The ancient and delicate art of origami has reached the atomic scale, with researchers now able to precisely fold graphene — an atom-thick sheet of carbon — into custom shapes.
The technique could be used to build tiny structures like nanorobots and flexible circuits or help create more powerful processors.
For years, scientists have tried to reliably fold graphene in ways that display desirable new traits. For instance, twisting two layers of graphene at a “magic angle” of 1.1 degrees can make it superconductive, allowing electricity to pass through without resistance.
Researchers believe manipulating the promising material, which is tougher than steel, more elastic than rubber and lighter than aluminum, could lead to new discoveries and revolutionize current technologies.
But handling materials at an atomic level is tricky since the weird properties of quantum mechanics can get in the way, and it must be done with utmost precision in extremely clean and cold conditions.
To tackle this challenge, a team of scientists from the Chinese Academy of Sciences managed to fold a 20-nanometer-wide sheet of graphene like a sheet of paper using a sharp needle with a single electrically charged atom at its tip, a technique known as the scanning tunneling microscope (STM). The research was recently published in the journal Science.
The STM is an instrument for imaging surfaces at the atomic level. Its development in 1981 earned its inventors, Gerd Binnig and Heinrich Rohrer, the Nobel Prize in physics in 1986.
Unlike previous works which relied on random chance or cutting the graphene material to manipulate its shape and properties, the new method allows the first creation of custom-designed, atomically precise origami graphene nanostructures, Chen Hui, the first author of the research paper, said.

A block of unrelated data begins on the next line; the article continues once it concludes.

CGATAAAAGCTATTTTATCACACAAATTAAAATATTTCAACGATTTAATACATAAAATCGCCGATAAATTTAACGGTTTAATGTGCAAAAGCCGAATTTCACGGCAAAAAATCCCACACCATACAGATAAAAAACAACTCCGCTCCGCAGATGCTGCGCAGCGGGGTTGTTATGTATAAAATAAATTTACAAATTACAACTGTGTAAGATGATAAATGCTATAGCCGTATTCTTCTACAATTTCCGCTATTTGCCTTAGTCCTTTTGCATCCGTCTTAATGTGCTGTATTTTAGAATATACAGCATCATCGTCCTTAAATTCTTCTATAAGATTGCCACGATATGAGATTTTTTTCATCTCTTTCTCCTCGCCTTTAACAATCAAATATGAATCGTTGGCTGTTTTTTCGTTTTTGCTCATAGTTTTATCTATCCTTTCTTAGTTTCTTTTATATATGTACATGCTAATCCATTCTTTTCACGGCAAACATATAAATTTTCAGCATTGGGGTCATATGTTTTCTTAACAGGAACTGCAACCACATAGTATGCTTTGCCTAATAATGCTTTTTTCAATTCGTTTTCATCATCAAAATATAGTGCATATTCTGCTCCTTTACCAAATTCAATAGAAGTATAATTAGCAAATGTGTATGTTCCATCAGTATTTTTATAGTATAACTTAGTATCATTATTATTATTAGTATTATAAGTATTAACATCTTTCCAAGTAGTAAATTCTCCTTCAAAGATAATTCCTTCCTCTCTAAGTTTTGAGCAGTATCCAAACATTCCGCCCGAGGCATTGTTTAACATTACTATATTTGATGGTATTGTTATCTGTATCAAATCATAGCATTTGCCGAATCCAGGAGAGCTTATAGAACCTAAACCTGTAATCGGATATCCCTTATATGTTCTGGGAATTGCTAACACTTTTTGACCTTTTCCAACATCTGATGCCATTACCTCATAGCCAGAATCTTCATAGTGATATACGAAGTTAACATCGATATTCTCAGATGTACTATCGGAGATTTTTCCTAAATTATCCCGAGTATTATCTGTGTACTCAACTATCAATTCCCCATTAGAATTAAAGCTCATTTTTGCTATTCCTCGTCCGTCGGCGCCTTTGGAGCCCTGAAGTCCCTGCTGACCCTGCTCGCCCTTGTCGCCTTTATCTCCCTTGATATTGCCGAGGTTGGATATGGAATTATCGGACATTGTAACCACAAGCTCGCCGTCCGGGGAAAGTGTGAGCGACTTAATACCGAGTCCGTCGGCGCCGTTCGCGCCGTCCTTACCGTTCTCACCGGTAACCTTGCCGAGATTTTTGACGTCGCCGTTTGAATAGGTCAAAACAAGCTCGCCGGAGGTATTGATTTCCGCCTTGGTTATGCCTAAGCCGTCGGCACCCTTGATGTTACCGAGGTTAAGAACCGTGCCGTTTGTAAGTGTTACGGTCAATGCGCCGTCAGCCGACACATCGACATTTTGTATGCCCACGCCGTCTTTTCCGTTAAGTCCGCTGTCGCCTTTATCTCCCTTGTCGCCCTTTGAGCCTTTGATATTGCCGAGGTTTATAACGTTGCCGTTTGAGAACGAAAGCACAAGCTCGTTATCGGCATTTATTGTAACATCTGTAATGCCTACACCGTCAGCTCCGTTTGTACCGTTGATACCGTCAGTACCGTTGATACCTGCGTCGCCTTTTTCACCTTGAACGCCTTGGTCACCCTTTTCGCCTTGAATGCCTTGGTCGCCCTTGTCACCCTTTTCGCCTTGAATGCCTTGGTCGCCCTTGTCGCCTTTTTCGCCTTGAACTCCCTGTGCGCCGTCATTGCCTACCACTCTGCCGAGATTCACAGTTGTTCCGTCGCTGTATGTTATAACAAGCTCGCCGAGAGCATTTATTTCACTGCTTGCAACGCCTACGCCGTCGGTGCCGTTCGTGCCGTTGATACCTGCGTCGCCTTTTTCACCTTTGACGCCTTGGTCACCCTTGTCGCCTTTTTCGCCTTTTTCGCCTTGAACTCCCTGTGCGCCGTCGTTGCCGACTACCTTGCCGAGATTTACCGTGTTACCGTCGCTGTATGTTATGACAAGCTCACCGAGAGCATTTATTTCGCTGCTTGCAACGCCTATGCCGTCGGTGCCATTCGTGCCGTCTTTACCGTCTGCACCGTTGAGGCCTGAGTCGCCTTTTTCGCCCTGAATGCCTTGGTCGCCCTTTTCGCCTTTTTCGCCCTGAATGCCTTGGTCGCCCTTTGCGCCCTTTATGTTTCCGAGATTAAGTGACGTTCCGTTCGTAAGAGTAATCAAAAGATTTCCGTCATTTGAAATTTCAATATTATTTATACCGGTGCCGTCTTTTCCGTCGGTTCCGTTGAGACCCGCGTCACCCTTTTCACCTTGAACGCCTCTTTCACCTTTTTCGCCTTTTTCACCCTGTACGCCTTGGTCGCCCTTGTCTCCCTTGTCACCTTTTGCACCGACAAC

The folded graphene has shown some new traits that are typically lacking in a single sheet of graphene. Among them, the edge of the fold can display electrical properties similar to a carbon nanotube, Chen, a postdoctoral fellow at the academy’s Institute of Physics, said.
“The STM and its subsequent technologies not only let us directly observe atoms, but also let us manipulate them like stacking wooden blocks,” Chen said.
“In theory, our technique can work on other materials so long as they have good elastic properties. This means we can use the needle to fold other materials as well and create more complex artificial materials that can be used in nano-electronics, biomedicine and energy.”
The shapes made from graphene and similar materials could serve as virtual laboratories to test new predictions about undiscovered states of matter and the laws of physics, he added.
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“In the future, we are hoping to popularize our new atom manipulation technique and possibly open a new frontier in related global research,” Chen said.